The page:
Wed04162014

News

City chips in $7,000 for SFMOMA installation

City chips in $7,000 for SFMOMA installation


Town Crier File Photo
The Los Altos City Council earmarked $7,000 for the purchase of Chris Johanson’s artwork.

The city of Los Altos will contribute $7,000 toward the purchase of a $28,000 art installation featured in the San Francisco Museum...

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Schools

LASD students celebrate service learning

LASD students celebrate service learning


Courtesy of Sandra McGonagle
We Day, held March 26 at Oracle Arena in Oakland, exhorts students in the Los Altos School District to effect positive change.

More than 150 Los Altos School District student leaders joined 16,000 Bay Area students to ce...

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Community

Film career launches with Cannes screening

Film career launches with Cannes screening


Courtesy of Zachary Ready
Los Altos native Zachary Ready, front left, and co-director Andrew Cathey, right, celebrate their Campus MovieFest awards.

After learning the art of filmmaking as a child in the front yard of his family’s Los Altos home...

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Sports

Sports on the Side

Pathways Run/Walk slated May 10 in Hills

The 13th annual Pathways Run/Walk is scheduled 9 a.m. May 10 at Westwind Community Barn, 27210 Altamont Road, Los Altos Hills. The course wends through Byrne Preserve and onto the Los Altos Hills Pathways sys...

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Comment

Now is the time to expand parking: Editorial

Just a few short years ago, vacancies dotted downtown Los Altos. Property owners had a hard time attracting businesses because there was a shortage of customers. That is no longer true. Now, the cry is: Where are my customers going to park?

The city...

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Special Sections

Epicurean's Mary Clark Bartlett: Serving sustainability

Epicurean's Mary Clark Bartlett: Serving sustainability


Courtesy of Michael McTighe
Mary Clark Bartlett is founder and CEO of Los Altos-based Epicurean Group.

Labels such as “healthy,” “organic” and “green” are rarely used to describe the meals served in most corporate cafes in Silicon Valley. But on...

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Business

Local realtor honored for volunteer efforts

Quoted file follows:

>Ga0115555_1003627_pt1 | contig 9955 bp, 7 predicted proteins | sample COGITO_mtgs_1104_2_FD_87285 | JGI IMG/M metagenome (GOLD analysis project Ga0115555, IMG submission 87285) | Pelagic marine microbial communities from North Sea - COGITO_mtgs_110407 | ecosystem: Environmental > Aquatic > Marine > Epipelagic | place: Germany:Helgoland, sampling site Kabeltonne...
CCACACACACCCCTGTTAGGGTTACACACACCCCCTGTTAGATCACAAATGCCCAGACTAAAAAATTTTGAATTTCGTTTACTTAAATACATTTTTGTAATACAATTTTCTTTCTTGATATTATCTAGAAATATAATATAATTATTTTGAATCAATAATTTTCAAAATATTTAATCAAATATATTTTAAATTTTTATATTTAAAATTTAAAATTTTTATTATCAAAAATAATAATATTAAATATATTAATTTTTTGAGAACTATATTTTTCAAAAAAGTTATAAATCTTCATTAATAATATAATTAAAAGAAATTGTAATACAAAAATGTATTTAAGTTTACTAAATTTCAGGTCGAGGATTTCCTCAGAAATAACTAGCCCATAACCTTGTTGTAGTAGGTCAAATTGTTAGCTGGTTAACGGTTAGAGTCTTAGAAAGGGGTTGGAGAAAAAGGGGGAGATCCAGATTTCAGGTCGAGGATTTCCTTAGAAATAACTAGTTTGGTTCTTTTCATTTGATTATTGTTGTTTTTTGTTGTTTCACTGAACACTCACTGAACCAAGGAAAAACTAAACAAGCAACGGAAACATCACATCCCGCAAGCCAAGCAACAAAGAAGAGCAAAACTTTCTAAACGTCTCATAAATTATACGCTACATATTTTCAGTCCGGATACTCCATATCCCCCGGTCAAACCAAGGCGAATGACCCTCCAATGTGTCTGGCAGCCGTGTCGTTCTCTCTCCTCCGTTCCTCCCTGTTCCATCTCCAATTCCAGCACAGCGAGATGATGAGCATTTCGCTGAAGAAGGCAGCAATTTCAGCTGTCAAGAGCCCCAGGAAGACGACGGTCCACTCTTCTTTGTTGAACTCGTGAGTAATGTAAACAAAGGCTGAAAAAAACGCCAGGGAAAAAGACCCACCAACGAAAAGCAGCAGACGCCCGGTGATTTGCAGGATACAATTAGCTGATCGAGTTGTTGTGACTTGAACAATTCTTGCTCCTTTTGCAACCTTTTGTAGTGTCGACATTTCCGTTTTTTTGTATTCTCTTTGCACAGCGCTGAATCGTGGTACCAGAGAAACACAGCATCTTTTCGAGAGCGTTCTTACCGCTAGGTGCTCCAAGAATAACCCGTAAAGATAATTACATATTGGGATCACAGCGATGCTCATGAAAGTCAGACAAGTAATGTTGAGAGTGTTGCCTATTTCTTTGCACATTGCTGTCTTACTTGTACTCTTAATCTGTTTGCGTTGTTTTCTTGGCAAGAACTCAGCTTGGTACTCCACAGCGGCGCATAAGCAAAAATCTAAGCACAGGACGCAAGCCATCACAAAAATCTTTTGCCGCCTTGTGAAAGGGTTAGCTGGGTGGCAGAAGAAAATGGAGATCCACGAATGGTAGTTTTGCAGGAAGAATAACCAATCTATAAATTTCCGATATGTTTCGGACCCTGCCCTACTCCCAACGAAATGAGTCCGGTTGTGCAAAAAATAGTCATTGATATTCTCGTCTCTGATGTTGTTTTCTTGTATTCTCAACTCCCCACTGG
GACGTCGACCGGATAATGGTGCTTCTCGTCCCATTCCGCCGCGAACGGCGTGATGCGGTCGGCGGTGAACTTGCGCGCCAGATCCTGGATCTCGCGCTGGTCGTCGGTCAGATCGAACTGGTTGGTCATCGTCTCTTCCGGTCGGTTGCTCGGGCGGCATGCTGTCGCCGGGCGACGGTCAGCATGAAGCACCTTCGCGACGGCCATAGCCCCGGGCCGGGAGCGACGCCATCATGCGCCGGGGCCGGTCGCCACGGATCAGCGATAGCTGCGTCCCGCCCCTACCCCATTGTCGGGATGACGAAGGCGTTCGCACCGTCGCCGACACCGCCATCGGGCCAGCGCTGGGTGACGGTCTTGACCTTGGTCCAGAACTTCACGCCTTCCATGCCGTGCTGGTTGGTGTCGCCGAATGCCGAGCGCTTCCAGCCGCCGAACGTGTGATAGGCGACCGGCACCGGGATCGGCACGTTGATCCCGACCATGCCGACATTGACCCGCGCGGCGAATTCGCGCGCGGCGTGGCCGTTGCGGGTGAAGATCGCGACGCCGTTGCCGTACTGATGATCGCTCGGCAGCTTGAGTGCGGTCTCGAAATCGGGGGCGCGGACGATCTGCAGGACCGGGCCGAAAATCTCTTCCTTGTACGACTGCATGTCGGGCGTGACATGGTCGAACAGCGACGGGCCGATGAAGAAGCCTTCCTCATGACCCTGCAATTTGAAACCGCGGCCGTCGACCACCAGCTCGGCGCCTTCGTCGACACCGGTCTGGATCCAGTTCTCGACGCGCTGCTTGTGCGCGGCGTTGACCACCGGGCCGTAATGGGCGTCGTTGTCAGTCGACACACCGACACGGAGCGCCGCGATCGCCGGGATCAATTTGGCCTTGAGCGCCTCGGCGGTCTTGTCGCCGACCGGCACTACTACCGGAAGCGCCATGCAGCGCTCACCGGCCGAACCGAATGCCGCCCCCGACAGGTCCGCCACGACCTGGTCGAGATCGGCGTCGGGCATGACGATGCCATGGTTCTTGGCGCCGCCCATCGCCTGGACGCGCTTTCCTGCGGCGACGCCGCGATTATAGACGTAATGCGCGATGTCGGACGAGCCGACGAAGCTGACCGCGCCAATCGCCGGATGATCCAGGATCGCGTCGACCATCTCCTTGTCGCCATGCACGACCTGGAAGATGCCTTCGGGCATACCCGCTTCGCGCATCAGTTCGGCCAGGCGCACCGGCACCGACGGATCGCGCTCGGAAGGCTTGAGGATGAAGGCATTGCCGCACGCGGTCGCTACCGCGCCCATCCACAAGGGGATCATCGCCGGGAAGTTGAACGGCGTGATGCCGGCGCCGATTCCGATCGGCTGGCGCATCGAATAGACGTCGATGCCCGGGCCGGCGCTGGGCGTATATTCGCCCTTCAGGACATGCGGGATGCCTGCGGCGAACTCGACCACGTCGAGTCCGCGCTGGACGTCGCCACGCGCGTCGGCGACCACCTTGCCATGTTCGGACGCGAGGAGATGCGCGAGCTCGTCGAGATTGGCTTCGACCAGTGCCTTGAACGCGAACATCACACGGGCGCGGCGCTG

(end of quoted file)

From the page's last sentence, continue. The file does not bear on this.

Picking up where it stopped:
Local realtor honored for volunteer efforts


Ellie Van Houtte/Town Crier
Coldwell Banker recently recognized realtor Kim Copher, right, for her philanthropic efforts. Copher and colleague Alan Russell, left, volunteer at Reach Potential Movement, where they collect books for its Bookshelf in ...

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Books

Local Author Spotlight

In an effort to support authors from Los Altos, Los Altos Hills and Mountain View, many self-published, Book Buzz periodically spotlights their books and offers information on where to purchase them. Local authors are encouraged to submit brief summa...

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People

Noteworthy

RotaCare honors local volunteer

RotaCare Bay Area honored Jim Cochran of the RotaCare Mountain View Free Medical Clinic with the Outstanding Clinic Volunteer Award April 10 for his commitment to RotaCare’s mission of providing free medical care to t...

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Travel

Sausalito: Explore the historical city with world-class views

Sausalito: Explore the historical city with world-class views


Eren Göknar/ Special to the Town Crier
Sausalito offers panoramic views of the San Francisco Bay. A number of companies schedule boat tours that sail past Angel Island and Alcatraz.

On a clear day, Sausalito offers spectacular views of the San Franc...

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Stepping Out

Western Ballet performs this weekend  at Smithwick Theatre in Los Altos Hills

Western Ballet performs this weekend at Smithwick Theatre in Los Altos Hills


Courtesy of Alexi Zubiria